China's Population Growth And Its Effects

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China's population growth and its effects


By the nineteenth century China's history was characterised by continuous wars, revolution and famines and the nation had become politically and economically weak in spite of its long and rich cultural tradition and his past rich civilisation. Accordingly, before 1950 China had demographic characteristics of a pre-modern society with high mortality and high fertility rates. This situation produced certain stability in population size or, at least, lead to a slow increase.


With the return of peace, after the foundation of The People's Republic of China in 1949, China entered its demographic transition: first mortality began to fall rapidly and second, fertility remained for many years at about an average of six children per woman. As a result of this China experienced rapid population growth due to the high number of children born, to a sharp decline of infant mortality rate and to the increase of life expectancy at birth.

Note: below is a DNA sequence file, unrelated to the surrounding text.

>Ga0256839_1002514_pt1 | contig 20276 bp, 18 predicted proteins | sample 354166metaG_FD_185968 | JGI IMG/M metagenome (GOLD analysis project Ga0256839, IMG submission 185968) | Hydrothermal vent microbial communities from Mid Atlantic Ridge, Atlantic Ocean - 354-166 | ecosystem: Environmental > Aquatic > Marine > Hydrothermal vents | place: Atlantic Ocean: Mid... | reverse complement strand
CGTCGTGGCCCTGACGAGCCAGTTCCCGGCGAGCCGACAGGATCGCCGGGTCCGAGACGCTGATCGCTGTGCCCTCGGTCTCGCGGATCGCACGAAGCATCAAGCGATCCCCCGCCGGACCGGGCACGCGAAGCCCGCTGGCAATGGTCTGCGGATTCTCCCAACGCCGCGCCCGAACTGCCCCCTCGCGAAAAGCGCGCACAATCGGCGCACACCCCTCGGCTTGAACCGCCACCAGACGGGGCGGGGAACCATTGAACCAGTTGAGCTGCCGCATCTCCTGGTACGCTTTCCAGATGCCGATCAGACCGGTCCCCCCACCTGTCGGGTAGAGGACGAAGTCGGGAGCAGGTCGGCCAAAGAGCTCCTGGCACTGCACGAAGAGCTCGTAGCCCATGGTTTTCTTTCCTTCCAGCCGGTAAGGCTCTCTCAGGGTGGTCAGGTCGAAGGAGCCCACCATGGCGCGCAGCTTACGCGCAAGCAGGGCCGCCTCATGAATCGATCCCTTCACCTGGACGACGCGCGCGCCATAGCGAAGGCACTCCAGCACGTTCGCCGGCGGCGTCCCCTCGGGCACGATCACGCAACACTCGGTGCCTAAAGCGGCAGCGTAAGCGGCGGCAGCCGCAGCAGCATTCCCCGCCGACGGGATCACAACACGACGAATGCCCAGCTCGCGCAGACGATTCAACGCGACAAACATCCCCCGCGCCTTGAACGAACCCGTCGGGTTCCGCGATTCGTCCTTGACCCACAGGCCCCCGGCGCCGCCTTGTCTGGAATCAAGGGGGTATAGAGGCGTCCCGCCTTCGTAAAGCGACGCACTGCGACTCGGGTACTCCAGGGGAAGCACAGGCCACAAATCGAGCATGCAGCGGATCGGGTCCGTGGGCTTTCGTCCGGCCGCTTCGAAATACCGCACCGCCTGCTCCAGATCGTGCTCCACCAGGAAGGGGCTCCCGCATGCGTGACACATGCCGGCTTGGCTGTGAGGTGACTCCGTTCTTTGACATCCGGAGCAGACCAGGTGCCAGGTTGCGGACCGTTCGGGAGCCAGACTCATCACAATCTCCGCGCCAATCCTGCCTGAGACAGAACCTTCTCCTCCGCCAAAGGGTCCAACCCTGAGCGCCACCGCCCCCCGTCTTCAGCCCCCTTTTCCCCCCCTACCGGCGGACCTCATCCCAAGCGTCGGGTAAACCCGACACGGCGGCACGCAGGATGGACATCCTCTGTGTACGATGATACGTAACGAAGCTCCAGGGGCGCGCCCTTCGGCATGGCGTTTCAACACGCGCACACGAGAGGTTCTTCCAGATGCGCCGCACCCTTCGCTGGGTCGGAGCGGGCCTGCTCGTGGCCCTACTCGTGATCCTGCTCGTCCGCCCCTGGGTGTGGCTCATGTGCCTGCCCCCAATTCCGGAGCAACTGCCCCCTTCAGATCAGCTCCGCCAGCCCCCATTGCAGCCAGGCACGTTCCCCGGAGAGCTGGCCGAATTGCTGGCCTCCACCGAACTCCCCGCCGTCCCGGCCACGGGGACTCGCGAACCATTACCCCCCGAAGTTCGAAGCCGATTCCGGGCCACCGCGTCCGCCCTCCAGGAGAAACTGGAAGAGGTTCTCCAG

Figure 1: Crude Birth Rate and Crude Death Rate in China from 1952 to 2000.

It can be seen from Figure 1 that a sudden and continuous decline of Crude Death Rate has taken place since 1950 and from 1949 to 1957 CDR was reduced by almost half. After the crisis period in 1958 (The Great Lap Forward) and the following three years famine period, CDR continued to decline steadily and reached a low level of below seven per thousand in the 1980's and maintained this level with small fluctuations in the 1990's. Today China's Mortality level is among the lowest in the developing world. As is shown in Figure 2, the Infant Mortality Rate has dropped rapidly over the last four decades and that the greatest reduction happened in the 1950's and 1960's(Akkerman 1999). Infant mortality rate is an important indicator because is generally agreed that it is related not only to health and mortality situation but also to the level of development of a nation since it is very sensitive to socio-economic changes and to women's education level.

Figure 2: The Infant Mortality Rate in China

According to Table 1, from an estimate of figure of about 35 years before 1949, Life Expectancy at Birth in China has shown a large increase within a short period of time. In 1973 it was about 64,5 years and in 2000 it reached over 71(Blum 2002).

Table 1 : Life Expectancy at Birth in China (1949-2000)

Table 1 : Life Expectancy at Birth in China (1949-2000)














68.8 (67.9 male ; 69.1 female)


71.3 (69.6 male ; 73.3 female)

From 1950 China has had a period of high fertility with the Total Fertility Rate around six Children per woman. As can be seen in Figure 1, between 1958 and 1961, mainly because of policy errors and nation-wide natural calamity, China experienced a period of famine that lead to a large drop in fertility and a large excess of deaths. This period of crisis was followed ...
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